Increasing temperatures due to human-made climate change will likely result in a longer and more intense allergy season, researchers say.
Allergy sufferers could see that season last an additional 19 days before high pollen counts may subside.
By the end of this century, pollen emissions could begin 40 days earlier in the spring than between 1995 and 2014. In addition, because of rising temperatures and increasing CO2 levels, the annual amount of pollen emitted each year could increase up to 200%.
“Pollen-induced respiratory allergies are getting worse with climate change,” says study first author Yingxiao Zhang, a graduate student research assistant in climate and space sciences and engineering at the University of Michigan.
“Our findings can be a starting point for further investigations into the consequence of climate change on pollen and corresponding health effects.”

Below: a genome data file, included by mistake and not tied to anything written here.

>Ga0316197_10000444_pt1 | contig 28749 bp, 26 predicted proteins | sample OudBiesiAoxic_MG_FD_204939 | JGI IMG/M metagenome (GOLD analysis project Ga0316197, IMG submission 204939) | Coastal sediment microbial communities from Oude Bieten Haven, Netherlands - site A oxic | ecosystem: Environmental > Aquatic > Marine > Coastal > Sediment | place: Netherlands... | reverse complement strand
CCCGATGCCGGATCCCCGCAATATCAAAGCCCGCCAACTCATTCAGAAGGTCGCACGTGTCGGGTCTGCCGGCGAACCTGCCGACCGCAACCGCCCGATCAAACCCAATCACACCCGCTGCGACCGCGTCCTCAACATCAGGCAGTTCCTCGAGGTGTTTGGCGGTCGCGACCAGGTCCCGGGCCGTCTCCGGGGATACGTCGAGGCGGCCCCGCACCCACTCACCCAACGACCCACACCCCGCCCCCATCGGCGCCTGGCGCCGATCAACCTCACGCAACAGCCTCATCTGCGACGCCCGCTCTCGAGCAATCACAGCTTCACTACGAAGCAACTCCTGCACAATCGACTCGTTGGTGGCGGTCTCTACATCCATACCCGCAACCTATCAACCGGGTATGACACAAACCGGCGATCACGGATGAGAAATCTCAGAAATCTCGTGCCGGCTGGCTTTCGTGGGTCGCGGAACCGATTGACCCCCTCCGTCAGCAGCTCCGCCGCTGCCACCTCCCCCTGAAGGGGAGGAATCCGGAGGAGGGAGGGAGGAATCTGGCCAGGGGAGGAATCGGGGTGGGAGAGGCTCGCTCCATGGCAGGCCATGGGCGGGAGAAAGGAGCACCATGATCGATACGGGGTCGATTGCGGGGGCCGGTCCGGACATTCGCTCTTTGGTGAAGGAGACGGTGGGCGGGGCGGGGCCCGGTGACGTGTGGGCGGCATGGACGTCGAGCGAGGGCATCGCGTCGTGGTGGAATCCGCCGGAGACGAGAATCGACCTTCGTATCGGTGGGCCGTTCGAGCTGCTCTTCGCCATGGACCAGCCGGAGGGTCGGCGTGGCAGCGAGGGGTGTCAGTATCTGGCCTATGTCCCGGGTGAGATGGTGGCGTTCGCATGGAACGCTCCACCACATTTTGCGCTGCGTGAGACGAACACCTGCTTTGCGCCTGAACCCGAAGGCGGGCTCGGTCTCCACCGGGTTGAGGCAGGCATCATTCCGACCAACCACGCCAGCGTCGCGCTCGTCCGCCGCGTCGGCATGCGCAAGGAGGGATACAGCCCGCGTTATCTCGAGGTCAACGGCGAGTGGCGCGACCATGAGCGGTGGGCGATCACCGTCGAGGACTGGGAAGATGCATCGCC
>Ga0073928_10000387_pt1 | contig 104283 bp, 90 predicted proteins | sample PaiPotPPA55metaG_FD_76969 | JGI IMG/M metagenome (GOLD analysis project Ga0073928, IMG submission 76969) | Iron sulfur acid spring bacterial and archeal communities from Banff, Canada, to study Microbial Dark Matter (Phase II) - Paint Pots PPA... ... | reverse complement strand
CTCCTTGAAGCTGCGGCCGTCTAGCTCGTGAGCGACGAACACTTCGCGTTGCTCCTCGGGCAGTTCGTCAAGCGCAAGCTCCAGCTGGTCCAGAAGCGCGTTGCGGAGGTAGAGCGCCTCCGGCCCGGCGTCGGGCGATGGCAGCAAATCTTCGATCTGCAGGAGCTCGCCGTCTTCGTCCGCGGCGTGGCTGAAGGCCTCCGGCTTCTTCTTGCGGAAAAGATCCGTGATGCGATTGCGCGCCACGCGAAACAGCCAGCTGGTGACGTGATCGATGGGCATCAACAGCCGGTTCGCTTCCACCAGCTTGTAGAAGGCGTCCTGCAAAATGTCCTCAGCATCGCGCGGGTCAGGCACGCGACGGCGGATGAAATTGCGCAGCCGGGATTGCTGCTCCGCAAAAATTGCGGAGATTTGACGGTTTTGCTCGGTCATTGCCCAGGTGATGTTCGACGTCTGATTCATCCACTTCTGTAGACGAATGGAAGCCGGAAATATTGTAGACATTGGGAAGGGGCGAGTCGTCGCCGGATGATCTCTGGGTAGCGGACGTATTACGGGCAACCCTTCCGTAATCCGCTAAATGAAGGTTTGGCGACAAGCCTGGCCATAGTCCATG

For the study in Nature Communications, researchers developed a predictive model that examines 15 of the most common pollen types and how projected changes in temperatures and precipitation will affect their production. They combined climate data with socioeconomic scenarios, correlating their modeling with the data from 1995 through 2014. They then used their model to predict pollen emissions for the last two decades of the 21st century.
Allergies symptoms run the gamut from the mildly irritating, such as watery eyes, sneezing, or rashes, to more serious conditions, such as difficulty breathing or anaphylaxis. According to the Asthma and Allergy Foundation of America, 30% of adults and 40% of children in the United States suffer from allergies.
Allison Steiner, professor of climate and space sciences and engineering, says the modeling her team developed could eventually allow for allergy season predictions targeted to different geographical regions.
“We’re hoping to include our pollen emissions model within a national air quality forecasting system to provide improved and climate-sensitive forecasts to the public.”
The National Science Foundation supported the research.
Source: University of Michigan